A Summer of Racism
The past few months have been… a lot
Okay, fine. That was perhaps an over-dramatic title. But the past three months have been interesting for BME students to say the least, especially for those at Cambridge – a few of us have even made national news.
It's easy to think race isn't an issue anymore, I mean it's 2017 right? But this summer has proved just how big a problem racism remains today.
Summer started with one of the UK's most horrific tragedies: Grenfell Tower. It’s been three months since the fire that left 80 people confirmed dead, hundreds still missing and survivors struggling to cope with the emotional trauma of lost loved ones. Grenfell Tower has become a symbol of the structural racial and class inequality within UK.
Born and raised in Hackney, I spent most of my early childhood on council estates like the one where Grenfell stood. Seeing the aftermath with my own eyes, did it come as a surprise that just by looking at the names and faces of the victims that a large proportion were BME? No. Who else would be marginalised on council estates in one of the richest boroughs of London?
Unfortunately, Grenfell is part of a much larger racial issue within the UK – our justice system. Now, hey, who am I to argue that judges are biased against a certain demographic? Because obviously the pretty white Oxford student who stabbed her boyfriend but was deemed too ‘talented’ to be prosecuted was in the right.
And Rashad Charles, who died after being tackled to the ground by police for swallowing a mix of paracetamol and caffeine in a little bag, was clearly in the wrong.
It was the aftermath of Charles's death that once again proved that racism is still here. Protests in Dalston over his treatment at the hands of police led to a Twitter controversy that involved Cambridge student Jason Osamede Okundaye.
His tweets about structural racism got a response from Katie Hopkins.
Within a matter of minutes Jason became the victim of the right-wing press, which fuelled racist death threats and worse. "Get out of my country you knuckle dragging imbecil!" tweeted one, unaware of the irony that making such racist insults only serve to demonstrate Jason's point.
Moving away from Twitter and onto a form of media that allows for a bit more context (my personal favourite) YouTube. Courtney Daniella, a 3rd year Cambridge student, epitomises both the struggle and strength of BME students here in Cambridge. Courtney’s YouTube channel challenges the mainstream demographic of the standard Cambridge student.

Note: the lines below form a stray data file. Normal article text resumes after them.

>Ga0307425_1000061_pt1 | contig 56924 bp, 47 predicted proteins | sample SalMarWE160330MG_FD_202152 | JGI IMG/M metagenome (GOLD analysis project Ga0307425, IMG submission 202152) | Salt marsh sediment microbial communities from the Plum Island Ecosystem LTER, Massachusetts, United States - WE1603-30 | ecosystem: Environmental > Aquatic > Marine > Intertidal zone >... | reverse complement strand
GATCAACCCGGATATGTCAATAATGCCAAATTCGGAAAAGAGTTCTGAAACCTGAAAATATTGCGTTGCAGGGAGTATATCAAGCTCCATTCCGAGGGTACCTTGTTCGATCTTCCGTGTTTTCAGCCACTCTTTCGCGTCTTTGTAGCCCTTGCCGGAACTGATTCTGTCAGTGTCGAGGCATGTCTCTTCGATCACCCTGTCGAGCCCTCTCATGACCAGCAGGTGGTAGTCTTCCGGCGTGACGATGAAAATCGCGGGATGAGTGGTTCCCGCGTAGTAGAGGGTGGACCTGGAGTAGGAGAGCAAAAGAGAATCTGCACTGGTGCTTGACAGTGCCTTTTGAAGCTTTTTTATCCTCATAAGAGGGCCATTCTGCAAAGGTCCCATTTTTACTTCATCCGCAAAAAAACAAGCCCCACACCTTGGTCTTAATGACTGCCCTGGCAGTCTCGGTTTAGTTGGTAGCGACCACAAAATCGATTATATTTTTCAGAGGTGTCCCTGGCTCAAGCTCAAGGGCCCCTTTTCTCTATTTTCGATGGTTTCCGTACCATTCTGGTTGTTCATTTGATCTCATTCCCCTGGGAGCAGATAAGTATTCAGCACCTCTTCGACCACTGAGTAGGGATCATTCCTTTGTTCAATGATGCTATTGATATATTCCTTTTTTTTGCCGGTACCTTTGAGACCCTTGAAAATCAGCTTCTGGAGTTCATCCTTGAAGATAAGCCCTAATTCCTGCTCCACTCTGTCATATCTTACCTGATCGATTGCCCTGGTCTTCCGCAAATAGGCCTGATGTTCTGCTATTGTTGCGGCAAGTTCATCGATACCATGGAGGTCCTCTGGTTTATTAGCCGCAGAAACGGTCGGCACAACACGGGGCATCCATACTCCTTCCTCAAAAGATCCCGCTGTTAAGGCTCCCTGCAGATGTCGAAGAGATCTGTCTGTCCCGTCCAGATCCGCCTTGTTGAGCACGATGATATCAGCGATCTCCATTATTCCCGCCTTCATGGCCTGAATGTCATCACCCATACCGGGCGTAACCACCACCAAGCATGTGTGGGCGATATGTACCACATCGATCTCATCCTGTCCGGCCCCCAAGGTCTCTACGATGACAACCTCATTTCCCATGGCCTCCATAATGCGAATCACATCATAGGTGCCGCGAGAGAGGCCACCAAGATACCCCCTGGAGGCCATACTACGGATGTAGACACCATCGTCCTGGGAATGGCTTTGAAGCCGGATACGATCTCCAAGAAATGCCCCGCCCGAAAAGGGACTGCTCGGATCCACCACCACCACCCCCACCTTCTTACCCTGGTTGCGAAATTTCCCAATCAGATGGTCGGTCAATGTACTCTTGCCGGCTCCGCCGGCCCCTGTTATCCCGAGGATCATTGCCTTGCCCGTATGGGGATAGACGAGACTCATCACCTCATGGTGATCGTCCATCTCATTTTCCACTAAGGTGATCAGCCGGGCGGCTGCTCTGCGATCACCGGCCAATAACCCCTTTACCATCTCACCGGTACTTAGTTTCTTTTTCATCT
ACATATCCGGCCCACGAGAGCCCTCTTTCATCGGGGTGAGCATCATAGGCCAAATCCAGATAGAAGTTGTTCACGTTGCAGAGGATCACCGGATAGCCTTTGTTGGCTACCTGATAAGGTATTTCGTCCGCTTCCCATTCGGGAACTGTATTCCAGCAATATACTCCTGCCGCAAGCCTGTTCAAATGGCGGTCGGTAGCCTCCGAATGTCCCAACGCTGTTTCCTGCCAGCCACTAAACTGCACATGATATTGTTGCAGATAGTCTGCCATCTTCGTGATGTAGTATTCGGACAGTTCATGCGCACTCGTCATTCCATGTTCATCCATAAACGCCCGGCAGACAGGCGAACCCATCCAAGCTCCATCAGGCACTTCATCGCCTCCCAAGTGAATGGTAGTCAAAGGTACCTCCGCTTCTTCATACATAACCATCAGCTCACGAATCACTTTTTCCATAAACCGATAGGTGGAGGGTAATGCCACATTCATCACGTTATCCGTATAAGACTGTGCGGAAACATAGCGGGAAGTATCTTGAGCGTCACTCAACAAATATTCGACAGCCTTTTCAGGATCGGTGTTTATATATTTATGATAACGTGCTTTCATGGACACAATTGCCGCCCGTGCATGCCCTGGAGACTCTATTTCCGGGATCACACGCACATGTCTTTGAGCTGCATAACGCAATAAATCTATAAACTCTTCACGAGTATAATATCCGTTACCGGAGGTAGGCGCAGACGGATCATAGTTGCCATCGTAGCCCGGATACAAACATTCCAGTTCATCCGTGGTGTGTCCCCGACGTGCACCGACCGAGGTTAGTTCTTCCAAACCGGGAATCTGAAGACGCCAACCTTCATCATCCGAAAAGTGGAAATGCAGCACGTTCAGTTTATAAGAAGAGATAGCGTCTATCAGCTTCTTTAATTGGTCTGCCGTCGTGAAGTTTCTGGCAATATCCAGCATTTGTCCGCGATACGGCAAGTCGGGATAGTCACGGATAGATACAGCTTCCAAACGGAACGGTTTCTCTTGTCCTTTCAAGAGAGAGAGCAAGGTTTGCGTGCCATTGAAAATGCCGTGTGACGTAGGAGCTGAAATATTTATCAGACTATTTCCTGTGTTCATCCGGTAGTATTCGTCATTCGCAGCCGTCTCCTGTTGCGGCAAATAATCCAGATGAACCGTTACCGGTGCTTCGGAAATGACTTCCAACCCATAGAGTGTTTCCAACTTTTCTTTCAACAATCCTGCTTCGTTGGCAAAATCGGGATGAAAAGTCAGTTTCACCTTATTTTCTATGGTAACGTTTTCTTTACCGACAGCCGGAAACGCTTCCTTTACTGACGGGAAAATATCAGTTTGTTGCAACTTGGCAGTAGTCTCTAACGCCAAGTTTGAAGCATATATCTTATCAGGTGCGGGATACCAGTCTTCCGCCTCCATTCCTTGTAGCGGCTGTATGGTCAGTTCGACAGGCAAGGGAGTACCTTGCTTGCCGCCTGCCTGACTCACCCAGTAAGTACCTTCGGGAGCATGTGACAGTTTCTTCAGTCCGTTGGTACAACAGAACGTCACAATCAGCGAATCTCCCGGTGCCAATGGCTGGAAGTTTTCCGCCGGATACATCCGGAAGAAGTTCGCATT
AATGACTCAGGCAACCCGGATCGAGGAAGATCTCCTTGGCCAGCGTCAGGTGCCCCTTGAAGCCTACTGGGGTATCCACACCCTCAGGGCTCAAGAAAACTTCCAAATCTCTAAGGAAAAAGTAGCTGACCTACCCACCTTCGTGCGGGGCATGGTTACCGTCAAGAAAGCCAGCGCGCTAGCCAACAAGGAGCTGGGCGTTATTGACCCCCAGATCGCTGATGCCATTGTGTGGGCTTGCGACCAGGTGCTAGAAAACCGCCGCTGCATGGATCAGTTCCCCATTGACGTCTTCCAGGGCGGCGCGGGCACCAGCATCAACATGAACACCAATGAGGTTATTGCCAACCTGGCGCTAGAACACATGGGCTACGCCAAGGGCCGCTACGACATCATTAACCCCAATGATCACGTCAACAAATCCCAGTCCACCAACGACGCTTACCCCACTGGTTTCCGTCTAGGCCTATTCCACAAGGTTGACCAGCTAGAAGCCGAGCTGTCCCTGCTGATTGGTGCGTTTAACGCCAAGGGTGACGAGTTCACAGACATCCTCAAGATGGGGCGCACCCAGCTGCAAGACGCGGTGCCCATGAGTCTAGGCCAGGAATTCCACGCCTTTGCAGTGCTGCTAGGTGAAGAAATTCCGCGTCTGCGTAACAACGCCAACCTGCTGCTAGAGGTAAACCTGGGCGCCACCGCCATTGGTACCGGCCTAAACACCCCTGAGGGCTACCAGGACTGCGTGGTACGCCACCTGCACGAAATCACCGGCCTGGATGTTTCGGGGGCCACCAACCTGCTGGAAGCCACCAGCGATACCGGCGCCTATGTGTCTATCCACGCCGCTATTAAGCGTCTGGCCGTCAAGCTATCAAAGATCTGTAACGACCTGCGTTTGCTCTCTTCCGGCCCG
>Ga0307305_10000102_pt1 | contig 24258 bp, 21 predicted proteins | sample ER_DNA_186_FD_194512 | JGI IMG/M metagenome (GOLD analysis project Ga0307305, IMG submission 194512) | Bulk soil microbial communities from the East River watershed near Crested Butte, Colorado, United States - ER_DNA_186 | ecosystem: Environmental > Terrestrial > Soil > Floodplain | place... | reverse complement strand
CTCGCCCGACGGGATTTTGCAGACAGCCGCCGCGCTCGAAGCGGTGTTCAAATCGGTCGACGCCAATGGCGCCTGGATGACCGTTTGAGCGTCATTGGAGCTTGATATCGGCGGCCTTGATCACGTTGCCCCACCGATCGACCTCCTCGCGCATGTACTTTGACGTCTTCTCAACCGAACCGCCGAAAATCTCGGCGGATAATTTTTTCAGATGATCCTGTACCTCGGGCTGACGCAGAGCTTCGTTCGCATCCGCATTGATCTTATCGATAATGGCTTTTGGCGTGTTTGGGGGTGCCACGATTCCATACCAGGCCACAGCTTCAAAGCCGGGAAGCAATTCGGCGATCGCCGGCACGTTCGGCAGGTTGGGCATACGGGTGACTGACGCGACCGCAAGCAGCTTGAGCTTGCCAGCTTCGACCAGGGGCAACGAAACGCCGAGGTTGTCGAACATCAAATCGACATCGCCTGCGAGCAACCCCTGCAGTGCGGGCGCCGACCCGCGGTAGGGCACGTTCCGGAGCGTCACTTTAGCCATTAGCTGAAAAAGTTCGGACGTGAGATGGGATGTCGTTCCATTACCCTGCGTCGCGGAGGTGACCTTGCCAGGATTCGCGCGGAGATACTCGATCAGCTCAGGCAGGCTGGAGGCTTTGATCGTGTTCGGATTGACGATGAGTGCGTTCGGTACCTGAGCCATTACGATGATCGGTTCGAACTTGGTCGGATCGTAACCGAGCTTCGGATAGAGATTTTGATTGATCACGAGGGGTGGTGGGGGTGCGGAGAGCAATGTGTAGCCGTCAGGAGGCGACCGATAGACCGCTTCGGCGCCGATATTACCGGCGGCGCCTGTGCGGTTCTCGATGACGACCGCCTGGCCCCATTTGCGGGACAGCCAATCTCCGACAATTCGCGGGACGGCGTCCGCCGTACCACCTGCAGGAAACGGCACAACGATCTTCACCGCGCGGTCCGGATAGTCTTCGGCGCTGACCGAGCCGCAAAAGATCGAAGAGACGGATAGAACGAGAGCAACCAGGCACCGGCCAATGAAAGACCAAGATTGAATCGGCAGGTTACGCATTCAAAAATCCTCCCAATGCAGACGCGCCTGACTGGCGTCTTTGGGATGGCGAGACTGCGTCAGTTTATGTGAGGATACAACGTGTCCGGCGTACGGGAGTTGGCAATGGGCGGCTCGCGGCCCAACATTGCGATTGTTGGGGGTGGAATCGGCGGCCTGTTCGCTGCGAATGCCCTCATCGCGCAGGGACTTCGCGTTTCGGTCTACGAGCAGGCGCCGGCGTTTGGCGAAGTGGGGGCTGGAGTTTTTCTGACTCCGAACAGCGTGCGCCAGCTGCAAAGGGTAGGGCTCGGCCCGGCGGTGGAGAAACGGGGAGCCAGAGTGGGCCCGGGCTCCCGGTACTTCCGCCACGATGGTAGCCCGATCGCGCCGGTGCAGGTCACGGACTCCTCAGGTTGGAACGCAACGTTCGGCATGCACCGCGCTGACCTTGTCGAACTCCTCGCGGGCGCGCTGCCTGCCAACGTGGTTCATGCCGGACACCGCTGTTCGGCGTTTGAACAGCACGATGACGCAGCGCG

In a recent video, Courtney told us about young white males who have commented their fear of not getting a place at Cambridge because "his place" would be occupied by "people like me" in order to fill some kind of quota.
I mean surely Courtney passing three interviews, passing admissions test, obtaining A*AA, all whilst having to work since the age of 13 to help with family finances had nothing to do with it? Many individuals, even those who are BME, still think that we're are simply here as tokens.
Courtney, who was featured in world-wide press had the perfect response… "If me with my intelligent, highly-favoured, melanated, confident and well-spoken self being at Cambridge makes you uncomfortable, you need to fix your problem. 'Cos more of us are going to be rolling up and getting those degrees, MPhils and PhD's. Don't be bitter."
And perhaps the clearest sign of racism this summer was… oh I don’t know… maybe the groups of Nazis in Charlottesville chanting "Jews will not replace us", and “White Lives Matter”? I mean seriously, “White Lives Matter'”? I am all for racial equality, but really? What, the resources, the land, the heritage of BME cultures weren’t enough? Now y’all wanna take their slogans of political protest?!
Call me an optimist, but Charlottesville actually opened my eyes to some kind of progress. Seeing both younger and older generations from a variety of backgrounds standing up to those racists indicated to me that perhaps the work we are doing to raise racial awareness really is getting somewhere.
Where the government had failed to support the victims of Grenfell Tower, it was our communities that worked together, donated, encouraged and supported the victims. Where the right wing media and Twitter trolls tried to dismiss the hard work of Jason Osamede Okundaye as President of BME society, it was the hashtag #IStandWithJason that was trending nationwide. And with every YouTube troll that criticises Courtney Daniella’s place and other BME students' places at Cambridge, there comes a higher intake of BME students each year who have been inspired by our strong BME community of students at Cambridge.
So yes, this Summer of Racism has taught me that though racism is still alive and kicking, with every challenge and hardship we face, comes support.
Support from both our BME and our white friends, family, allies and communities, who are willing to learn about our experiences, acknowledge privilege and work together to help prevent racial inequality. Once again reminding me why I am proud to be BME, to be able to give voice to the voiceless in helping the future to prevent racial discrimination.
That and well-seasoned food.